What is Early Menopause, What are its Symptoms?

Early menopause, which manifests itself with symptoms such as hot flashes, heart palpitations and menstrual irregularity, is a fearful dream for women. As such, “Is it possible to get pregnant in early menopause?”, “How to treat early menopause?” Questions like these may be on your mind, too. In this article, we told you what you need to know about early menopause, so let’s get started.

What is early menopause?

The cessation of menstrual bleeding before the age of 40 is called premature (premature) menopause. In order for the diagnosis of menopause to be made, it is necessary not to see any bleeding, including spotting, in the last 1 year.

What are the causes of early menopause?

autoimmune diseases

Autoimmune diseases occur when the immune system does not work properly, and the body perceives its own organs as foreign and attacks its cells.

The immune system sends cells to attack the ovaries. Because the ovaries are damaged, they cannot secrete hormones and cannot produce eggs. The most common problem leading to premature depletion of the ovaries is autoimmune diseases.

ovaries stop working

When the ovaries stop producing the hormone estrogen, it causes premature menopause. This condition is often confused with premature ovarian failure.

But premature ovarian failure (POF) occurs when the ovaries stop working properly. In early menopause, egg production stops.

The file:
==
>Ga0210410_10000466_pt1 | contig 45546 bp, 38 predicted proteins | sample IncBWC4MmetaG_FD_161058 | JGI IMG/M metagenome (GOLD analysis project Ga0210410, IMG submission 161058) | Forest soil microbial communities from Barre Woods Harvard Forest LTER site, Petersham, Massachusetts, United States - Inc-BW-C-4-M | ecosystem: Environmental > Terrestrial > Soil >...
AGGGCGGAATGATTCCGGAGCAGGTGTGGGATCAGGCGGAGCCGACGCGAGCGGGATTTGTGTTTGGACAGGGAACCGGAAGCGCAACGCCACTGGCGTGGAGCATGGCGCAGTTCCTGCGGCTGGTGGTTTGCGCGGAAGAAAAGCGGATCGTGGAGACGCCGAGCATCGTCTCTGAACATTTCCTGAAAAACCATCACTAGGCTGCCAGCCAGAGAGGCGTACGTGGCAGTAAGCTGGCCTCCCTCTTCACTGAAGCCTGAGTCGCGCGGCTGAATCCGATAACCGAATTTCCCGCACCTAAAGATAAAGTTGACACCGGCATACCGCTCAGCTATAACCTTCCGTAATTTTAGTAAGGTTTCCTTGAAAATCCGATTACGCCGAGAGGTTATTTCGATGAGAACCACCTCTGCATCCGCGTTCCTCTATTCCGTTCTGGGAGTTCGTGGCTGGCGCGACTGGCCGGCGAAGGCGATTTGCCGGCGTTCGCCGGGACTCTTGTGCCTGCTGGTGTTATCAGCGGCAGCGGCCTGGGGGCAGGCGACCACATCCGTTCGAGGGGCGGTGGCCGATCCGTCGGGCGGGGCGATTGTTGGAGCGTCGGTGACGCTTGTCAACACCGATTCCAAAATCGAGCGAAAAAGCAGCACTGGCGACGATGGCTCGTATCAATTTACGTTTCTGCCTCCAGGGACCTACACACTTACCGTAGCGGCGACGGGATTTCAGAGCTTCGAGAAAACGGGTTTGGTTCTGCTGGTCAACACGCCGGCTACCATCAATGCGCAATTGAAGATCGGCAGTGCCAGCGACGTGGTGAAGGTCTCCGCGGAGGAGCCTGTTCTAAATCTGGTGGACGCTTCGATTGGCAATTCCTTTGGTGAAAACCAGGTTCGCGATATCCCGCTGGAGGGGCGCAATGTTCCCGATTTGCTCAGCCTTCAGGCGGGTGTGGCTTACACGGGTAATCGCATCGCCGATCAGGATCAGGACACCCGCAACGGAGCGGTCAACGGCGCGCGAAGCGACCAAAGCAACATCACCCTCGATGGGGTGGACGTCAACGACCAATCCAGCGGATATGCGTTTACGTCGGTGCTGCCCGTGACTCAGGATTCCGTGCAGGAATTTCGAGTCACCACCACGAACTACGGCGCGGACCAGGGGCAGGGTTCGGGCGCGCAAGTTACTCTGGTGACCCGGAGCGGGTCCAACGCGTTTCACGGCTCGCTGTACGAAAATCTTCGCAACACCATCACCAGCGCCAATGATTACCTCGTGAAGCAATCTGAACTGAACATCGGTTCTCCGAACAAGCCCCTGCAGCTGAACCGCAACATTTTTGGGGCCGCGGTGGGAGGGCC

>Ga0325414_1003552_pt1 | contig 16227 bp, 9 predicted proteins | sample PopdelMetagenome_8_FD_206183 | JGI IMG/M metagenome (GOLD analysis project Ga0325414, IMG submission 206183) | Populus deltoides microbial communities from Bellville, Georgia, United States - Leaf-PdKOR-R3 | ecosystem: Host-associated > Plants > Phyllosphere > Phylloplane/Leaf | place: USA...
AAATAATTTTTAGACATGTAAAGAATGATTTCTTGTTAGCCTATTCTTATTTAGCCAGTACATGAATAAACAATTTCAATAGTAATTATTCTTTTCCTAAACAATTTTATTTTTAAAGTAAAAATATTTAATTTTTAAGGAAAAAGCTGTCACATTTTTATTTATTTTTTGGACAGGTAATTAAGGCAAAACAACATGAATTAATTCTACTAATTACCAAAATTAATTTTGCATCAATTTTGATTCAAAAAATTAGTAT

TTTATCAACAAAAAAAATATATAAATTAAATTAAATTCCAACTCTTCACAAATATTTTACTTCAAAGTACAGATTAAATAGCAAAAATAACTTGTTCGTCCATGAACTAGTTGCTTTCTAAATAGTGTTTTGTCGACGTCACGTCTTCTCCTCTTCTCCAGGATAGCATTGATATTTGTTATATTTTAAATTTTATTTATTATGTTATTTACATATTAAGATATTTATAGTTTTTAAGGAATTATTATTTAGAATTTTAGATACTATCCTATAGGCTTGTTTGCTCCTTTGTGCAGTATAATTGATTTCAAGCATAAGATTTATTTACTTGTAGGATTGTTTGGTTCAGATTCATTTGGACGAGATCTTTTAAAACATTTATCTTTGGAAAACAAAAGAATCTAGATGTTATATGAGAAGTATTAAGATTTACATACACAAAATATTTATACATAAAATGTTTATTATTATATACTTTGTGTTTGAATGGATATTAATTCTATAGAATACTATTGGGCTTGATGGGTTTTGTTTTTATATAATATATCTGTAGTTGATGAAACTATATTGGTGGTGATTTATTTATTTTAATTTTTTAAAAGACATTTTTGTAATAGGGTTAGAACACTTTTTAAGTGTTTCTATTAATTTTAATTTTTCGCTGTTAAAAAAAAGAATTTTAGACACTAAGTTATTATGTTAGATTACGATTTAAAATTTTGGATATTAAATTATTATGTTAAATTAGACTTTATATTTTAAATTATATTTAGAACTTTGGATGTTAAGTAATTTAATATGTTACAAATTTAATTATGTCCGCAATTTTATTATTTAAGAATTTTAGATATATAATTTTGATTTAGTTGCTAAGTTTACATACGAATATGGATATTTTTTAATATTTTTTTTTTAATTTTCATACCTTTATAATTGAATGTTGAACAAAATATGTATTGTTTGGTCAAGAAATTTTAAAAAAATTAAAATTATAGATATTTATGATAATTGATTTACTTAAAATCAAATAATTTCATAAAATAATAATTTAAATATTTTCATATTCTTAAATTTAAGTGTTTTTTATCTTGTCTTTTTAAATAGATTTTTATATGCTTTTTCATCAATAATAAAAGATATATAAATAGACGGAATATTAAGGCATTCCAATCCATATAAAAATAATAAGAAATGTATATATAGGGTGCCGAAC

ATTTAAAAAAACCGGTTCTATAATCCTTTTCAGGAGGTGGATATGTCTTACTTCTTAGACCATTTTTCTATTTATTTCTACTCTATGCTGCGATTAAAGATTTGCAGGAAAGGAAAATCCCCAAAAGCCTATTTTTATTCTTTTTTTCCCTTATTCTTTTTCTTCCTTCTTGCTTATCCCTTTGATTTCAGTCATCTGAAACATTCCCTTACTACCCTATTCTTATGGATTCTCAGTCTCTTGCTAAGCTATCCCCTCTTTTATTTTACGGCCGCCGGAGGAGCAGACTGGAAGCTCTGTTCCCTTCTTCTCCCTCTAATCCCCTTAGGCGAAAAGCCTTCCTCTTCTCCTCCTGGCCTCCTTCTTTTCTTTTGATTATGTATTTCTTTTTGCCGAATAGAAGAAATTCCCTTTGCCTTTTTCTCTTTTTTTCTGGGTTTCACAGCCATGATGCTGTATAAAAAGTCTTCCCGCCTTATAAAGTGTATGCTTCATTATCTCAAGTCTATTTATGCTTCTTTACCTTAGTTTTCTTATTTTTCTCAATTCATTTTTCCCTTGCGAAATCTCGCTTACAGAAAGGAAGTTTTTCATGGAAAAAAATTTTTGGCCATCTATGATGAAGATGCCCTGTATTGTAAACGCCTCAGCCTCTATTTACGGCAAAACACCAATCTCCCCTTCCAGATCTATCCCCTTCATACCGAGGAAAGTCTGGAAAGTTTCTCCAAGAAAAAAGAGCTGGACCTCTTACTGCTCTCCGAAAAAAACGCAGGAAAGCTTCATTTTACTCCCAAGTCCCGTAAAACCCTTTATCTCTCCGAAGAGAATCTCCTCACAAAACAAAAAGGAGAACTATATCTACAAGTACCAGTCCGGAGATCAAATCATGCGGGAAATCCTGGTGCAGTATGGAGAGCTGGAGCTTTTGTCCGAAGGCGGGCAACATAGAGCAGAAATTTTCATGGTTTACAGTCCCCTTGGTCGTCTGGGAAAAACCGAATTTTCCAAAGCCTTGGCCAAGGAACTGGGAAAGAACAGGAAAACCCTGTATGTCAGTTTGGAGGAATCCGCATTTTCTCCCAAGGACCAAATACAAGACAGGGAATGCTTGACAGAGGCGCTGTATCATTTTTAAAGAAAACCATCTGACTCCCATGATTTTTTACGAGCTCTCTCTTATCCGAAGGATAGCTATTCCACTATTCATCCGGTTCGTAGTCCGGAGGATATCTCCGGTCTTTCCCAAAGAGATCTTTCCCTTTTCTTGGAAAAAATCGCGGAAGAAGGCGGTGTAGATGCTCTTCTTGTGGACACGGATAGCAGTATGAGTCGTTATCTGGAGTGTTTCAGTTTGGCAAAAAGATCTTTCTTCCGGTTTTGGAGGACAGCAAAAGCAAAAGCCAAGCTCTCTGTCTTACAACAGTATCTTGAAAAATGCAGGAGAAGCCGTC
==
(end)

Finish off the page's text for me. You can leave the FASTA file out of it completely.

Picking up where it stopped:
Surgical removal of the ovaries

The ovaries may need to be removed for various reasons. Surgical removal of both ovaries leads to early menopause. However, if one of the ovaries is removed, menopause will not occur as menstruation will continue.

Cancer treatments

Chemotherapy drugs or radiation given for cancer treatment can also damage rapidly dividing cells such as eggs, causing premature menopause.

Some people may experience temporary menopause due to low-dose and short-term treatment. The ovaries that stop working after treatment can work again after a while.

However, if the egg reserve is damaged during this period, infertility may occur even if menstruation starts again.


Some infections, such as malaria, tuberculosis, and measles, can damage the ovarian tissue and disrupt hormone secretion. Conditions that cause damage to the ovaries, such as pelvic infections and chocolate cysts , can also cause premature menopause.

genetic factors

The most important factor that determines the age at menopause is genetics. If there is a family history of early menopause, the risk is high. Therefore, the age at which the mother reaches menopause is a major determinant in this regard.

Therefore, those with early menopause in their family should have their ovarian reserves checked and take the necessary precautions from a young age.

Chromosome disorders

Some genes in the body are involved in hormone production and egg formation. When there is a problem with the disorder of these genes, the ovaries may not function properly. As a result, premature menopause may occur.

Because; Those born with disorders related to chromosomal disorders such as Turner Syndrome, Down Syndrome or Fragile X Syndrome may have premature depletion of the ovaries and early menopause.